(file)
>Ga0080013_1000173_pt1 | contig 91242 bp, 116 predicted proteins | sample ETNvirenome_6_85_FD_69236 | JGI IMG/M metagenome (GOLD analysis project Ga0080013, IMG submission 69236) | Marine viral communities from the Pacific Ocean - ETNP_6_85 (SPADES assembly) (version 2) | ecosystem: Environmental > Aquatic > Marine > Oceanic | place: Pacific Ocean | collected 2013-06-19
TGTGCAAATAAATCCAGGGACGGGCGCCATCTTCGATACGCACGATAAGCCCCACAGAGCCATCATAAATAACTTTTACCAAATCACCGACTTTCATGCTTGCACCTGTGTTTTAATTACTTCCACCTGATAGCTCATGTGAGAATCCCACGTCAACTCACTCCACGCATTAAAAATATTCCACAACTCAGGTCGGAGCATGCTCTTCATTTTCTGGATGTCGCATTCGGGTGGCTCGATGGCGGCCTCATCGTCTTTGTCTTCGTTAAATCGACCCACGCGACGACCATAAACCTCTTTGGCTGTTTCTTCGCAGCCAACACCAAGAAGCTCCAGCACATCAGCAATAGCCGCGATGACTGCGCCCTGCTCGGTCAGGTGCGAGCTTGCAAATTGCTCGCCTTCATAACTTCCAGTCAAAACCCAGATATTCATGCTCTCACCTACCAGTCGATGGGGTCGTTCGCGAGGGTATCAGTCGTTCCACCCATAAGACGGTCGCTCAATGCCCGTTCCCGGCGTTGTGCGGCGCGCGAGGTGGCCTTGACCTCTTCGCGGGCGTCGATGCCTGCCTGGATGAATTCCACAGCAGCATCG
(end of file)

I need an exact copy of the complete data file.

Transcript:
>Ga0080013_1000173_pt1 | contig 91242 bp, 116 predicted proteins | sample ETNvirenome_6_85_FD_69236 | JGI IMG/M metagenome (GOLD analysis project Ga0080013, IMG submission 69236) | Marine viral communities from the Pacific Ocean - ETNP_6_85 (SPADES assembly) (version 2) | ecosystem: Environmental > Aquatic > Marine > Oceanic | place: Pacific Ocean | collected 2013-06-19
TGTGCAAATAAATCCAGGGACGGGCGCCATCTTCGATACGCACGATAAGCCCCACAGAGCCATCATAAATAACTTTTACCAAATCACCGACTTTCATGCTTGCACCTGTGTTTTAATTACTTCCACCTGATAGCTCATGTGAGAATCCCACGTCAACTCACTCCACGCATTAAAAATATTCCACAACTCAGGTCGGAGCATGCTCTTCATTTTCTGGATGTCGCATTCGGGTGGCTCGATGGCGGCCTCATCGTCTTTGTCTTCGTTAAATCGACCCACGCGACGACCATAAACCTCTTTGGCTGTTTCTTCGCAGCCAACACCAAGAAGCTCCAGCACATCAGCAATAGCCGCGATGACTGCGCCCTGCTCGGTCAGGTGCGAGCTTGCAAATTGCTCGCCTTCATAACTTCCAGTCAAAACCCAGATATTCATGCTCTCACCTACCAGTCGATGGGGTCGTTCGCGAGGGTATCAGTCGTTCCACCCATAAGACGGTCGCTCAATGCCCGTTCCCGGCGTTGTGCGGCGCGCGAGGTGGCCTTGACCTCTTCGCGGGCGTCGATGCCTGCCTGGATGAATTCCACAGCAGCATCG